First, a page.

Intellectualizing Wine…Just Do It!
My golf coach recently confirmed what I think I already knew: "Tom, you’ve got to get out of your head."
Translation: my proclivity to live in my head and to think too much interrupts my need to execute really well a body-driven activity on the golf course.
Thinking about my coach’s advice with regard to golfing, I realized that I’m going to have to work very hard to accommodate him, because I’ve always found much more pleasure in intellectualizing what I do than simply doing.
Wine and drinking is a perfect example. I can’t stand the idea of simply drinking a glass of wine and just letting it flow down my throat, letting the droplets fall where they may without thought. I NEED to think about what I’m doing.
Even today as I heard reports about the coming warm weather later this week and into the weekend, I immediately began thinking about drinking Pastis by the pool. But it’s not enough that I think about that pleasurable moment in the future, note that I’m looking forward to it and move on until I pour my Pernod on Saturday. No, Tom needs to think about the what this coming Pernod Moment means, what it reminds him of, what it says about the changing seasons, how best to enjoy that coming moment. And I’m not talking practical considerations. I need to think about what it means.
It’s a nasty affliction I have, this over thinking things, because it clearly prevents me from becoming a more accomplished Golfer. But I think it’s only a case of being a nasty affliction where physical activity is concerned, not where drinking is concerned.
If you don’t think about your wine (or drink) when you drink it, then it merely becomes and alcohol delivery vehicle. When you think about the drink, at least you have the opportunity to be a contemplative drunk, if not more.
But it’s really the traditions that have grown up around the production of wine and wine’s incorporation into local cultures that have made it the heady, intellectual libation it is today for many. Wine can be a cultural translation tool that happens to also make one wobbly. Any Culture, remember, is an entirely mental construct that starts with language, is grounded to territory and is at its best when translated for those who reside outside of it. All this happens in the mind. Wine is a near perfect translation tool.
It seems to me that to simply gulp the stuff is to negate the higher purpose that wine can serve. This notion might appeal to some as placing wine on a pedestal too high. I can see that view. But I can’t accept it. The fact that wine provides a marvelous springboard to contemplating people, places, dirt, history and taste makes it particularly worthy of being on a pedestal.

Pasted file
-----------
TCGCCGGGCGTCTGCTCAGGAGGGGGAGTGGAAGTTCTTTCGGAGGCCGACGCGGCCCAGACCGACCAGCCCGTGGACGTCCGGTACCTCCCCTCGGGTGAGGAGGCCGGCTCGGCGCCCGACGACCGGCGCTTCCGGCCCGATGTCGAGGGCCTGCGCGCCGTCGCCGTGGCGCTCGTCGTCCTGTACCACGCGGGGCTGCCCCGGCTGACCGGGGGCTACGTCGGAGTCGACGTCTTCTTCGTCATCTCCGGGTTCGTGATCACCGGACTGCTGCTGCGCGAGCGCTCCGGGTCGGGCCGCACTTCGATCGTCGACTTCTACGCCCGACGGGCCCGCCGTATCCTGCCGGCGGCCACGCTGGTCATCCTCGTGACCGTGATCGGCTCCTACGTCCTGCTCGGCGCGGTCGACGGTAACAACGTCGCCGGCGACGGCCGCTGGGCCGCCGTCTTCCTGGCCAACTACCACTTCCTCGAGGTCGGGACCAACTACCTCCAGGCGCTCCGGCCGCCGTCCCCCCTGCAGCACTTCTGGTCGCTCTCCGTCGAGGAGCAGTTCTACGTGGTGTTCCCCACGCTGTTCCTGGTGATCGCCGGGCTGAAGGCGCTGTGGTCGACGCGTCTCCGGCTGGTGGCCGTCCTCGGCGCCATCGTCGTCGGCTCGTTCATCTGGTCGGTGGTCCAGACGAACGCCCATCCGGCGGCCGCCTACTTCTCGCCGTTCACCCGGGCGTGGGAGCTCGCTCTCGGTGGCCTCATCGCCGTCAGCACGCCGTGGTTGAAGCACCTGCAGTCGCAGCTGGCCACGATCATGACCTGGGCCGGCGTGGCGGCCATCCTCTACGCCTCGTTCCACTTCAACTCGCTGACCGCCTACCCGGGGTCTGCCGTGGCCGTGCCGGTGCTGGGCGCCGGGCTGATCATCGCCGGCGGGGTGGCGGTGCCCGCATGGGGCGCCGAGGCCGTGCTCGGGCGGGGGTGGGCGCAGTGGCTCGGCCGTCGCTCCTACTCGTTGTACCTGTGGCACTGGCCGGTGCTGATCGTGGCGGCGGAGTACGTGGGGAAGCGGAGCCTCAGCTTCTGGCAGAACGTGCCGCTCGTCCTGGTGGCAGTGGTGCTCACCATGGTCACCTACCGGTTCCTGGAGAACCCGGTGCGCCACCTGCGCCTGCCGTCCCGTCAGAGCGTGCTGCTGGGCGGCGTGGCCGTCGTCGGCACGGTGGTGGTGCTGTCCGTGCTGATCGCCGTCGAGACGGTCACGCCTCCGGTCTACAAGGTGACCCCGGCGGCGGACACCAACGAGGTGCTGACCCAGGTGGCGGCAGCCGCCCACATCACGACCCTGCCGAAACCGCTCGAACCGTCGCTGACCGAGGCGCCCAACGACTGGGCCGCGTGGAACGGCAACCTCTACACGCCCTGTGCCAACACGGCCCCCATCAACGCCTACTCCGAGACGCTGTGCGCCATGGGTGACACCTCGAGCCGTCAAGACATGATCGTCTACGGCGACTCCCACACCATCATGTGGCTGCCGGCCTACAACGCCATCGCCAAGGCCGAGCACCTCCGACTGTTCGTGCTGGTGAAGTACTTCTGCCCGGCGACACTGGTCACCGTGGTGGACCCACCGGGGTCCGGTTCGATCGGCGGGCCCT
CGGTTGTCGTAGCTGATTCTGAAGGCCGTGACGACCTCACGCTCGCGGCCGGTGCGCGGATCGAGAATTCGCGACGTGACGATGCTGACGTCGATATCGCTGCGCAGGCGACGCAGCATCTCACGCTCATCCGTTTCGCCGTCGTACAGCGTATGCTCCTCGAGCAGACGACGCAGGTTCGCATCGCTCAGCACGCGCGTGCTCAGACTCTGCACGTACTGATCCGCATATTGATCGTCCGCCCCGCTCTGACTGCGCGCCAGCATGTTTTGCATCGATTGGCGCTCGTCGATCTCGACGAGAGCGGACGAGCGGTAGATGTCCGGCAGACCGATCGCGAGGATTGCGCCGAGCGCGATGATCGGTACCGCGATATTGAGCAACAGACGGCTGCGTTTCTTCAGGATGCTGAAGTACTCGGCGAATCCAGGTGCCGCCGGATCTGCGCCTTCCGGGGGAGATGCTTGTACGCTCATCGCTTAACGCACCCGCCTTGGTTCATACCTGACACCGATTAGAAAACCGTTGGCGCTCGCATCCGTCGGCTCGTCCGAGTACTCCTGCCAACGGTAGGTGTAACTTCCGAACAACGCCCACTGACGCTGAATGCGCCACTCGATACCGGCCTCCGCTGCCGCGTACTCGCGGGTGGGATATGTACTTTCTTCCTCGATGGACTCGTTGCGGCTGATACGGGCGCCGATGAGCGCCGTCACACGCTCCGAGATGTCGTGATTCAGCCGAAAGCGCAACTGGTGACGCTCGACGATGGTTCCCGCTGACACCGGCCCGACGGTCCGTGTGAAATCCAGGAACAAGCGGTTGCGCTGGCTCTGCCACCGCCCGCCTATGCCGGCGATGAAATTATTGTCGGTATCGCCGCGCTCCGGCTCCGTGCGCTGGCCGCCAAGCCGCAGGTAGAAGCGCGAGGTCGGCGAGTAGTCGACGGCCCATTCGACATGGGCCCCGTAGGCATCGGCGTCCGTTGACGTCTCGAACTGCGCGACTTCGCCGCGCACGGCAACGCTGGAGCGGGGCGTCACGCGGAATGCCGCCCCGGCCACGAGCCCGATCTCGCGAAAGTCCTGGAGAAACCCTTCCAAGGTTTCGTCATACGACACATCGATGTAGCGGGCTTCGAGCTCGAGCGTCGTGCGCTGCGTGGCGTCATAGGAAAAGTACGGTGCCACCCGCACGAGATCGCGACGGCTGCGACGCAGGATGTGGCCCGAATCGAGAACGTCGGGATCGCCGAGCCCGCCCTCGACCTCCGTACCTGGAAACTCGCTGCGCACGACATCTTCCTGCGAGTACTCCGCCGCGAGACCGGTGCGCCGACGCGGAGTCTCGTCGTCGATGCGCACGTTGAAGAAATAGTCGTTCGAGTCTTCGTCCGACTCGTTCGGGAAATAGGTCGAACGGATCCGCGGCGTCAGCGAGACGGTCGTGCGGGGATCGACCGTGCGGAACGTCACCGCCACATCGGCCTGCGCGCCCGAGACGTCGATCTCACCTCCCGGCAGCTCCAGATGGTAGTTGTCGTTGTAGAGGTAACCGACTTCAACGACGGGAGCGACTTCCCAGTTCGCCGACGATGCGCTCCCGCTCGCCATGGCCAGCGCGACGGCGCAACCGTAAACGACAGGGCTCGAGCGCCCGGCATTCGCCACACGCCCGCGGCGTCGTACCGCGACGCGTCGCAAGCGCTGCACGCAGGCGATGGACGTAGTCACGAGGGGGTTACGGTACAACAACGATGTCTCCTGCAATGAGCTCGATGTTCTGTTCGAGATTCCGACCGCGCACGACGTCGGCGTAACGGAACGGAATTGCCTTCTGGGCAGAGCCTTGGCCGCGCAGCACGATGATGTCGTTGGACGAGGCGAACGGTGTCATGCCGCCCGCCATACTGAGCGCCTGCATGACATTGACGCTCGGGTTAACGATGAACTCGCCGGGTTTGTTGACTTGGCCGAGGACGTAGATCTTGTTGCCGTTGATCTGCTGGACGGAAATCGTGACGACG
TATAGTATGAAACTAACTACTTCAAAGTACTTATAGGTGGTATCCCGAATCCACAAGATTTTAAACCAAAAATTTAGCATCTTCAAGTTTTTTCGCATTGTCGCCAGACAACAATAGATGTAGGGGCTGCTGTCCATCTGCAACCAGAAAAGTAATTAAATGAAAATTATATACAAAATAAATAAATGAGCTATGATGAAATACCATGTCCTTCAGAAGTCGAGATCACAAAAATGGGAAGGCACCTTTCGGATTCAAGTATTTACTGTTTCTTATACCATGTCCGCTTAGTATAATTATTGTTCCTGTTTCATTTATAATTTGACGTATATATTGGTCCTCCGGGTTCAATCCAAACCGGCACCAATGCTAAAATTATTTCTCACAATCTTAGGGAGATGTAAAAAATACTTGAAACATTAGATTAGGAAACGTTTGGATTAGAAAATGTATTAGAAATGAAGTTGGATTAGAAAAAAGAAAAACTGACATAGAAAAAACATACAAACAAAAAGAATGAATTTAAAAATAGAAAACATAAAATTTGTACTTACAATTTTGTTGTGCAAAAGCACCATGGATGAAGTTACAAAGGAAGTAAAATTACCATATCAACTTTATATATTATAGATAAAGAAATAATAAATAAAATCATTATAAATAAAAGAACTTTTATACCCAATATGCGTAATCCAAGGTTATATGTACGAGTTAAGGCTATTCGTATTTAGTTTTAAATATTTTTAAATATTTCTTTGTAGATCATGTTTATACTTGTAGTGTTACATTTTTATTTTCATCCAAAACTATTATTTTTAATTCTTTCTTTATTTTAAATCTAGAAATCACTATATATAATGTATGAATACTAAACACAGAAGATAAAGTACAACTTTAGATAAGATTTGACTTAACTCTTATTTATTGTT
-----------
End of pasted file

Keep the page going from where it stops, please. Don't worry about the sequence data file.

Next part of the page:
Now, my golf swing is another thing entirely. No pedestal for it. No explaining its often absurd lines either. Perhaps if I can learn to leave my head behind as I swing a club, it will create more room inside there for indulging in the pleasures of the mind where wine is concerned.
Wine is a far more rewarding – if equally costly – hobby than golf.
Although, having tried it once, I can vouch for the cathartic value of taking 300 little balls which never did anything to you and bashing the hell out of them.
Nicely written, Tom.
As I found myself saying recently over on my blog:
Passion brings out the poetry in us; obsession brings out the dark side.
For me, as long as thinking, dreaming, and talking about wine is from passion and not from obsession, then I’ll remain happy.
As for golf: I’ve engaged in a number of sports over my lifetime. That particular one produces more drowse than a bottle of wine and six sleeping pills…
I agree, quality wine is worth pondering.
However, and mostly for people like me, with “shallow pockets” (i.e. not able to enjoy quality wine), sometimes we just need to unwind after a hard day or find ourselves alone reading a good book in a cold rainny afternoon – and in such occasions wine is to me more than an “alcohol delivery vehicle”: it’s a mate.
“A contemplative drunk”: hilariously true!
Quality writing, as usual.
You are on to a good point. Coincidentally, page D1 of today’s Wall Street Journal has an article on mindless eating. To quote: “Most people don’t think about what they’re eating — they’re focusing on the next bite,…I’ve worked with lots of obese people — you’d think they’d enjoy food. But a lot of them say they haven’t really tasted what they’ve been shoveling down for years.” The concept of “mindful eating” — eating just a few mouthfuls, and savoring the experience — is “far more satisfying than eating an entire cake mindlessly”. The approach has roots in Buddhism. You have brought this concept to wine. Thanks for your thoughtful post, awakened one! P.S. I also golf, but not as frequently as I taste wine.
I applaud your interpretation of wine as a near perfect translation It has been used throughout history as just that. In today’s environment the effectiveness of translation is directly related to the level of education the translator has. Your insightful article failed to mention the element of knowledge investment. I recently completed my Sommelier Diploma Program with the International Sommelier Guild and I must admit that it has been a life altering experience for me and my thirst for great wine.
Am hoping to borrow your deadly succinct wisdom on contemplative drunkeness as a “Quote of the Day” on 7/3. Spent 20 minutes trying to figure out trackback, only to discover that Blogger doesn’t support it. Great post.